Community Indicators for Your Community

Real, lasting community change is built around knowing where you are, where you want to be, and whether your efforts are making a difference. Indicators are a necessary ingredient for sustainable change. And the process of selecting community indicators -- who chooses, how they choose, what they choose -- is as important as the data you select.

The Jacksonville Community Council (JCCI) understands indicators and community change, with more than 25 years of producing the annual Quality of Life Progress Report for Jacksonville and the Northeast Florida region, and two decades of helping other communities develop their own sustainable indicators projects. JCCI consultants give you the information you need to measure progress, identify priorities for action, and assess results.

I'd like to talk with you personally about how we can help. E-mail me at, call (904) 396-3052, or visit CommunityWorks for more information. From San Antonio to Siberia, we're ready and willing to assist.

Tuesday, October 7, 2008

How to Construct Composite Indicators

We've discussed some of the concerns in creating an index before. Now here's a new tool for those who want to construct composite indicators. If you need to do it, here's how to do it right! The following is taken from the website and a press release from ISQOLS - the International Society for Quality-of-Life Studies. To access the ISQOLS Listserve Archive visit the following website:

(Downloadable, Publication date: 22 Aug 2008, Language: English, pdf format, Pages: 160, ISBN: 9789264043466 , 2.6 MB)

Go to:

This Handbook aims to provide a guide to the construction and use of composite indicators, for policy-makers, academics, the media and other interested parties. While there are several types of composite indicators, this Handbook is concerned with those which compare and rank country performance in areas such as industrial competitiveness, sustainable development, globalization and innovation. The Handbook aims to contribute to a better understanding of the complexity of composite indicators and to an improvement in the techniques currently used to build them. In particular, it contains a set of technical guidelines that can help constructors of composite indicators to improve the quality of their outputs.

Authors: Michela Nardo, Michaela Saisana, Andrea Saltelli, Stefano Tarantola (European Commission, Joint Research Centre, Applied Statistics and Econometrics Unit)
Anders Hoffman and Enrico Giovannini (OECD, Statistics Directorate and the Directorate for Science, Technology and Industry)

Brief description of aims and content
This Handbook does not aim to resolve the debate, but only to contribute to a better understanding of the complexity of composite indicators and to an improvement in the techniques currently used to build them. In particular, it contains a set of technical guidelines that can help builders of composite indicators to improve the quality of their outputs.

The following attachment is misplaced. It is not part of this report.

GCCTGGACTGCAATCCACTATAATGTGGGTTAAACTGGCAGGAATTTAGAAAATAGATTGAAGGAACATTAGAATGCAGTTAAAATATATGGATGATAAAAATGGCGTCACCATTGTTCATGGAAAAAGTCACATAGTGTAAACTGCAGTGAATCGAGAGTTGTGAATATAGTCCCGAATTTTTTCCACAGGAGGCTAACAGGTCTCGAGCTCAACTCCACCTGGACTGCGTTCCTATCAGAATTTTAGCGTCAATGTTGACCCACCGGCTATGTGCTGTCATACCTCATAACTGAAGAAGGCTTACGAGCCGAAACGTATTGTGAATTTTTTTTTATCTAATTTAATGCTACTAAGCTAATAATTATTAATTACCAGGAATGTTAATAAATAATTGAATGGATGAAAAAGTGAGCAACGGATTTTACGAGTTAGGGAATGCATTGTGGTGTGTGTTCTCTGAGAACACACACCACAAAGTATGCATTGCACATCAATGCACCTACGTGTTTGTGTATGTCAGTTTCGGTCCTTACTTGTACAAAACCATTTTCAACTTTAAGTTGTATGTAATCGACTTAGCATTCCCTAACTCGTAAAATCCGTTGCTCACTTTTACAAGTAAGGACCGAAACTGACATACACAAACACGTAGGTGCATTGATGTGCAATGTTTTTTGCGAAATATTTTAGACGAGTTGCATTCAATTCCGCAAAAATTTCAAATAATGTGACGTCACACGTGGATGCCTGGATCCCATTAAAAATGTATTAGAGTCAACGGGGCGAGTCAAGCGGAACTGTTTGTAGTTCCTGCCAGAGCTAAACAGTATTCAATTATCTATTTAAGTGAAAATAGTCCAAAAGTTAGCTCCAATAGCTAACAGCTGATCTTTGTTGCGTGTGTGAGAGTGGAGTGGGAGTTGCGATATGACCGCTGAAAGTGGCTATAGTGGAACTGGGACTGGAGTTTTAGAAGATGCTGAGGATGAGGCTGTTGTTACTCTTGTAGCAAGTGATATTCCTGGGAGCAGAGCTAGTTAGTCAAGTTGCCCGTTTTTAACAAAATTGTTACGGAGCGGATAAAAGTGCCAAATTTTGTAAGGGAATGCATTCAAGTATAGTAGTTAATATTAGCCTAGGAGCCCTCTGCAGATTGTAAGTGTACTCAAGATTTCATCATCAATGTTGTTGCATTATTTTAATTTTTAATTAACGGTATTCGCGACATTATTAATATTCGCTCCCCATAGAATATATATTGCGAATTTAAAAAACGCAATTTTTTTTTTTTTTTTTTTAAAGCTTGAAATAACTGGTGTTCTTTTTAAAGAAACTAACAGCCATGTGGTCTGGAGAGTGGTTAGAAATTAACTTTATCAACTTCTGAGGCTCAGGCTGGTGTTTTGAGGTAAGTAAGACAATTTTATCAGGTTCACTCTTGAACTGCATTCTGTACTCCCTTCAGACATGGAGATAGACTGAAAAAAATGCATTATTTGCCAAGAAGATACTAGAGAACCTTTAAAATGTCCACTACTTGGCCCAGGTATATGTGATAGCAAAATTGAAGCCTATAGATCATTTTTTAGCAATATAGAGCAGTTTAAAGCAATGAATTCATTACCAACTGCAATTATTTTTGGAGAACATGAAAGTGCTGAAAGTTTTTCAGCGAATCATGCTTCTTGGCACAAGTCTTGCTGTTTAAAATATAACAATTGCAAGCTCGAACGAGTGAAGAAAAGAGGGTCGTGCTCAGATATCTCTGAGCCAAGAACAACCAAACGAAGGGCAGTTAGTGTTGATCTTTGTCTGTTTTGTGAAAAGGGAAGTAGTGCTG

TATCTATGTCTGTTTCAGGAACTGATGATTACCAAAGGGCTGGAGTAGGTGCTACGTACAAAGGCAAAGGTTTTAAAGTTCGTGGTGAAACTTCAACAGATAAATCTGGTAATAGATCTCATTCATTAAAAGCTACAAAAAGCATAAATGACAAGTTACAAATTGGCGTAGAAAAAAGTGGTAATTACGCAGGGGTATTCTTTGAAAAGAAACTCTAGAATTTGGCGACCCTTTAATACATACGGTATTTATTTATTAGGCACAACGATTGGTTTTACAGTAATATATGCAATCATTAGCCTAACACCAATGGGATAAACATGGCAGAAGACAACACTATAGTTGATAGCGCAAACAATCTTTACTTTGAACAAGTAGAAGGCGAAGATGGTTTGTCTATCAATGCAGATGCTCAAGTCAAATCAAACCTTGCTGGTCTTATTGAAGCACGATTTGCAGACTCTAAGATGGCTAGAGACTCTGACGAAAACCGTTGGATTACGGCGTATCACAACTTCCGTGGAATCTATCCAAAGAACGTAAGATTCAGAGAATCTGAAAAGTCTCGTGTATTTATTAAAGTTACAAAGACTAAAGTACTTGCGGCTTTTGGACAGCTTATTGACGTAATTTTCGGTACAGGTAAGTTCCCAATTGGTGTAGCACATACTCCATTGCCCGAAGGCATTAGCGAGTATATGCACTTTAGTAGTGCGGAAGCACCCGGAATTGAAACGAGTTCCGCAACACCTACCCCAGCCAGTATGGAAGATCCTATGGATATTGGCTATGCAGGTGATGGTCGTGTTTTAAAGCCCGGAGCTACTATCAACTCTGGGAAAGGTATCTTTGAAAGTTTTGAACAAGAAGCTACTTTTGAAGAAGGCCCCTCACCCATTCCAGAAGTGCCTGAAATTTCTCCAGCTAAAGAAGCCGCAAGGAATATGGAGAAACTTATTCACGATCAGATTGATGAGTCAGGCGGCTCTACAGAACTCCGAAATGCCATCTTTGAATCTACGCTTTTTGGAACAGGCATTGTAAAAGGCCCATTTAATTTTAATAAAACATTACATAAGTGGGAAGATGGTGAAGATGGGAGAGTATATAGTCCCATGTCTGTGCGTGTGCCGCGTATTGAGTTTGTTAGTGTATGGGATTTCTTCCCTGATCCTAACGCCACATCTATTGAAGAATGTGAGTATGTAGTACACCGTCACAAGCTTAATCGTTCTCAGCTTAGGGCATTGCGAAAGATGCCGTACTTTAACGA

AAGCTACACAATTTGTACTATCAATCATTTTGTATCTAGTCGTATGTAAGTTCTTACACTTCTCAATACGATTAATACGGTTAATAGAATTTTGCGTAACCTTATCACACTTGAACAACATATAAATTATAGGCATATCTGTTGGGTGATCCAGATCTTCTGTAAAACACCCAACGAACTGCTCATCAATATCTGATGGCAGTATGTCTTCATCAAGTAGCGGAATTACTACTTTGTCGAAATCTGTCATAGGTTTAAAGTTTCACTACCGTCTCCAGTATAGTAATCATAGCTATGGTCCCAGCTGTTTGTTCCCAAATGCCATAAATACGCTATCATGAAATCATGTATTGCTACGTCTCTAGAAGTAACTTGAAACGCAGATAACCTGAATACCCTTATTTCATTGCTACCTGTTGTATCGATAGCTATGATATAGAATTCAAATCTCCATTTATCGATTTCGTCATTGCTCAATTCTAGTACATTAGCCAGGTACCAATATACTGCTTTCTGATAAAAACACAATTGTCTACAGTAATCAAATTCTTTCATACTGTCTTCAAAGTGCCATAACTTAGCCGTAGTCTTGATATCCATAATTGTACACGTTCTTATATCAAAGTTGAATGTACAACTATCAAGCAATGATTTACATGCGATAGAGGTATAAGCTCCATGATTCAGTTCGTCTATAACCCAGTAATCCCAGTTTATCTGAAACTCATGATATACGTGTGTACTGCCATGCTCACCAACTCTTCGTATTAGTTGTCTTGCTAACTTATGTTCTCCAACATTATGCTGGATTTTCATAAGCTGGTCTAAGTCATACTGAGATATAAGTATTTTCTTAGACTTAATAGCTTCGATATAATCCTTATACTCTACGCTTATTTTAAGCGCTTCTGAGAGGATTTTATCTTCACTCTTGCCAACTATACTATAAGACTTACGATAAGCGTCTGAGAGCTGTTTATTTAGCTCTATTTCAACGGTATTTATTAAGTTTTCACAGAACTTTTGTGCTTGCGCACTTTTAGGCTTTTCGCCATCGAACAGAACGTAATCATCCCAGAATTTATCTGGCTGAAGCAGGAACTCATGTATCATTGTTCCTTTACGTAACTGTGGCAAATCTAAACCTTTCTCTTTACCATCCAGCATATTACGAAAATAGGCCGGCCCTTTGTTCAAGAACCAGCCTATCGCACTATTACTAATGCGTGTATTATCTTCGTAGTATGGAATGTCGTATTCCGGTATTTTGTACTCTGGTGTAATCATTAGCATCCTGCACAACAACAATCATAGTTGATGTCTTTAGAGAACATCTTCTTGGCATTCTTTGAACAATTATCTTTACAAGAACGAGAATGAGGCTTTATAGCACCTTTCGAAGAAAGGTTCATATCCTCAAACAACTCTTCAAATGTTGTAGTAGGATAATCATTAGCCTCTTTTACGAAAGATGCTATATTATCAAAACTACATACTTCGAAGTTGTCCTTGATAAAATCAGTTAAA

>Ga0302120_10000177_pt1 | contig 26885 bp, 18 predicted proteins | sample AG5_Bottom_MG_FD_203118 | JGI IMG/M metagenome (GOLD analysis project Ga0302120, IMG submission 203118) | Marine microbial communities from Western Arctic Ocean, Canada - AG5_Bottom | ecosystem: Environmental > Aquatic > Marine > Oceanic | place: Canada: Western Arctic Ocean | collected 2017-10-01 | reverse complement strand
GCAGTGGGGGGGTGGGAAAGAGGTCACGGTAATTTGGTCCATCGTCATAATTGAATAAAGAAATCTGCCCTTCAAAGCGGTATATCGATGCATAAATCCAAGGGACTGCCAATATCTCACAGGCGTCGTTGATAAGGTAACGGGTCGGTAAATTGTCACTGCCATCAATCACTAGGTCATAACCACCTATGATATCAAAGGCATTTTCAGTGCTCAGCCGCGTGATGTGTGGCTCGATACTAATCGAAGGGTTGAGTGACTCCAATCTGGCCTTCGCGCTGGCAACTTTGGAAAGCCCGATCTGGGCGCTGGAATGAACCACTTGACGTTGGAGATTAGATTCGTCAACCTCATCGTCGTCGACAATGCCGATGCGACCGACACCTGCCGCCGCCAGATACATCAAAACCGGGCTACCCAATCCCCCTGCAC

The proposal to develop a Handbook was launched at the end of a workshop on composite indicators jointly organised by the JRC and OECD in the spring of 2003 which demonstrated:

  • The growing interest in composite indicators in academic circles, the media and among policy-makers;
  • The existence of a wide range of methodological approaches to composite indicators, and;
  • The need, clearly expressed by participants at the workshop, to have international guidelines in this domain.

Therefore, the JRC and OECD launched a project, open to other institutions, to develop the present Handbook. Key elements of the Handbook were presented at a second workshop, held in Paris in February 2004, while its aims and outline were presented to the OECD Committee on Statistics in June 2004. This version of the Handbook is a revision of the document published in 2005 in the OECD’s statistics working paper series and contains an update of current research in the field.

Table of contents:
-Pros and Cons of Composite Indicators
-Aim of the Handbook
-What's Next

-1. Steps for Constructing and Composite Indicator
-2. A Quality Framework for Composite Indicators

-3. Imputation of Missing Data
-4. Multivariate Analysis
-5. Normalisation
-6. Weighting and Aggregation
-7. Uncertainty and Sensitivity Analysis
Concluding Remarks

References A
Appendix: Technology Achievement Index
Steps in the construction of composite indicators
The forerunner to The Handbook is the:
State-of-the-art Report on Current Methodologies and Practices for Composite Indicator Development
by Michaela Saisana, Stefano Tarantola (2002) EUR 20408 EN, European Commission-JRC, Italy
[Citations of this report]

The report examines a number of methodologies with a view to clarifying how they relate to the development of composite indicator. Several methods are investigated such as • Aggregation systems • Multiple linear regression models • Principal components analysis and factor analysis • Cronbach alpha • Neutralization of correlation effect • Efficiency frontier • Distance to targets • Experts opinion (budget allocation) • Public opinion and • Analytic Hierarchy Process.

The report further discusses 24 published studies on composite indicators related to environment, economy, research, technology and health, including practices from the Directorates General of the European Commission. For each composite indicator reviewed, the report offers general information on the number and type of sub-indicators, on the preliminary treatment (normalisation, detrending etc.) and on the weighting system considered. The advantages and eventual methodological limitations of these composite indicators are briefly discussed.


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